The International Monetary Fund (IMF) is closely watching how the Dubai Government will restructure Dubai World and deal with debt coming due, an official said. The statement by the multilateral bank, which also welcomed the Central Bank's decision to open an emergency lending facility for banks, is the latest response by global institutions to the surprise decision of Dubai World to seek a "standstill" on billions of dollars in debt repayments.
"We are continuing to monitor the situation following the unexpected announcement by the Government of Dubai regarding a standstill on the debt of Dubai World and its Nakheel subsidiary, which has had an adverse impact on financial markets," an IMF spokesperson said. "The United Arab Emirates is a strong resource-based economy and we welcome the announcement by the Central Bank of the UAE making available to banks a special additional liquidity facility. We look forward to further clarification by the authorities towards a co-operative mechanism to address the issues between these debtors and their creditors."
The Dubai Government is soon expected to announce details of the standstill it first mentioned late last Wednesday, before Eid holidays began in the Emirates. Sheikh Ahmed bin Saeed Al-Maktoum, chairman of the Supreme Fiscal Committee, said last Friday that the Government would give more further information "early next week". Yesterday, the Central Bank pledged to support local banks and international banks with branches in the country. It said it would extend a special borrowing facility to them to ensure there was enough liquidity in the markets as the Dubai and Abu Dhabi stock markets saw heavy sell-offs today.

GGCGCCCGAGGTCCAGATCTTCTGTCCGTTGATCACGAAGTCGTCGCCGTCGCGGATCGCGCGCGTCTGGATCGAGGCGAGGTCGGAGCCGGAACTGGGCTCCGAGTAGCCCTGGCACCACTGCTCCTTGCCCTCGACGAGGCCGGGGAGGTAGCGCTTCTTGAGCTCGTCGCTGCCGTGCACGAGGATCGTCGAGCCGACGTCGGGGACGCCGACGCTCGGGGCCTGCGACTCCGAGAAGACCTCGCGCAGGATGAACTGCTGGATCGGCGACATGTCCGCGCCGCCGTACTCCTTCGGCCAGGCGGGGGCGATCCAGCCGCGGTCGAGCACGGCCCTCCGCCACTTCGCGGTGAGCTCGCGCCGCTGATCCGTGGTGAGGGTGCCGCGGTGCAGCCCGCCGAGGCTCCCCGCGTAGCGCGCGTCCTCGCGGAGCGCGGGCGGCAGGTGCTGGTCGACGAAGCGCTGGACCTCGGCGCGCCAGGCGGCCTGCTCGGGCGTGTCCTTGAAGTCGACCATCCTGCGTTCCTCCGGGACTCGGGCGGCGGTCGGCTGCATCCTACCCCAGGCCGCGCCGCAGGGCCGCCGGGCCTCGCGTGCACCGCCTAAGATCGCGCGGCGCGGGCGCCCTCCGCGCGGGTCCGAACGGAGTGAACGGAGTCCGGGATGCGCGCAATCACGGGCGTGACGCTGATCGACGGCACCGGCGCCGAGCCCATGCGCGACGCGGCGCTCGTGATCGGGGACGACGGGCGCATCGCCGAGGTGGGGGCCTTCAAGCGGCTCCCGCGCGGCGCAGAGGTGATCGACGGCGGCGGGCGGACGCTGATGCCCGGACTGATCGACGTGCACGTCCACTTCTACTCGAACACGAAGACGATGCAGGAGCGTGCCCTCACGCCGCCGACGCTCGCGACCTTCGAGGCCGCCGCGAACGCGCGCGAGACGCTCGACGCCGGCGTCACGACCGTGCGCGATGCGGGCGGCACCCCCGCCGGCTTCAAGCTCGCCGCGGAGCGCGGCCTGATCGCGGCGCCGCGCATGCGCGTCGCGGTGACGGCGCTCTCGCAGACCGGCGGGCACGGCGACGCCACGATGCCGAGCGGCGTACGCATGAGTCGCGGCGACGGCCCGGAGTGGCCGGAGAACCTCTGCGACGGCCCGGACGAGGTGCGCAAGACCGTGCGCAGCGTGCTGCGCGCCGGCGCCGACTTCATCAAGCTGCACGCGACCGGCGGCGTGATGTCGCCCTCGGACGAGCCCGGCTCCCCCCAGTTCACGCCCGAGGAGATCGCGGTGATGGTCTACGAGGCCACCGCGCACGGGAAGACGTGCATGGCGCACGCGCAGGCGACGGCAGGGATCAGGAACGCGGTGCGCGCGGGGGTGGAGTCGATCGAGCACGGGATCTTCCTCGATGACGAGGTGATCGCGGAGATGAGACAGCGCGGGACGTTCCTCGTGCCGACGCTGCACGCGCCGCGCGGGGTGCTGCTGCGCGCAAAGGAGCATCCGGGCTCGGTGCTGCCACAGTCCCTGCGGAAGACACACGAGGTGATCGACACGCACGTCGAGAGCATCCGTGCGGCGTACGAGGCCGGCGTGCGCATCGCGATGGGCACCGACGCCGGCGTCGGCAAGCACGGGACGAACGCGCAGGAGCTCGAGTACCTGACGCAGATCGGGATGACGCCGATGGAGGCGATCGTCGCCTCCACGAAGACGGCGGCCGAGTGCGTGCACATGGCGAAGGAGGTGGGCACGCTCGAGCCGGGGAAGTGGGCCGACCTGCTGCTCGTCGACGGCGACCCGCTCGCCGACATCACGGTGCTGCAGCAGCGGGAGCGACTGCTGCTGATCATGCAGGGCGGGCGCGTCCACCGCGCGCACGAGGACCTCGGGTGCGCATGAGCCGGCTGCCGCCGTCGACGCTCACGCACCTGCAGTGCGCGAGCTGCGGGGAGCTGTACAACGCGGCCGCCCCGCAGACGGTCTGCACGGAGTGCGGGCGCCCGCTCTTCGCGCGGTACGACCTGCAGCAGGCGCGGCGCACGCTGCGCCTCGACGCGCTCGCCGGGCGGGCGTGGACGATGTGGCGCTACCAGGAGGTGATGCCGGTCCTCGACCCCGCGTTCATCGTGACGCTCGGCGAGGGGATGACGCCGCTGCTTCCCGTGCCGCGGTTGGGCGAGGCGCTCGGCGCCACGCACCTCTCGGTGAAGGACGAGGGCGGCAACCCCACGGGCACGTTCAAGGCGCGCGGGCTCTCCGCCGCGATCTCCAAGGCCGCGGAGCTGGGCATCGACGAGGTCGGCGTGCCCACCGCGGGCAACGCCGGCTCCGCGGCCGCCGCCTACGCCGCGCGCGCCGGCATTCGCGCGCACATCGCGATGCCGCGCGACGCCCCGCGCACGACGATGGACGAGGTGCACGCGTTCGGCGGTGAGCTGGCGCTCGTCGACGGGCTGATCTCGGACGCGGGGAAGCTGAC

The key question investors have is what exactly Dubai plans to do about billions of dollars of debt coming due over the next four months. The Dubai Financial Support Fund said it would be restructuring Dubai World and "intends to ask all providers of financing to Dubai World and Nakheel to 'standstill' and extend maturities until at least 30 May 2010". "The market needs to see more clarity from these announcements," said Ian Munro, head of research at MAC Capital. "We need to know what is their strategy for turning the business around."
The first major test comes in just over two weeks, when Nakheel is supposed to repay a US$3.52bn Islamic bond. Repayment on schedule is one of four alternatives being considered by Aidan Birkett of Deloitte, who was appointed the new chief restructuring officer of Dubai World, according advisers to the government. If Dubai World pays back the sukuk, it would solve a problem for the company and its bondholders, and leave open the option of rescheduling bank debt and other liabilities, including bills owed to international contractors. Other options being considered include a scheme to offer bondholders 80 per cent redemption of the value of their holdings, with a similar offer made to bankers. Alternatively, Dubai World could move forward with the plan to seek a general "debt holiday" under the terms of last week's standstill proposal, by which payments would be frozen until May 30 next year with a view to negotiating a rescheduling of all its debts. In the most drastic scenario, Dubai World might embark on a general liquidation of assets, but this is thought to be a remote possibility, as it would impair the value of Dubai World assets.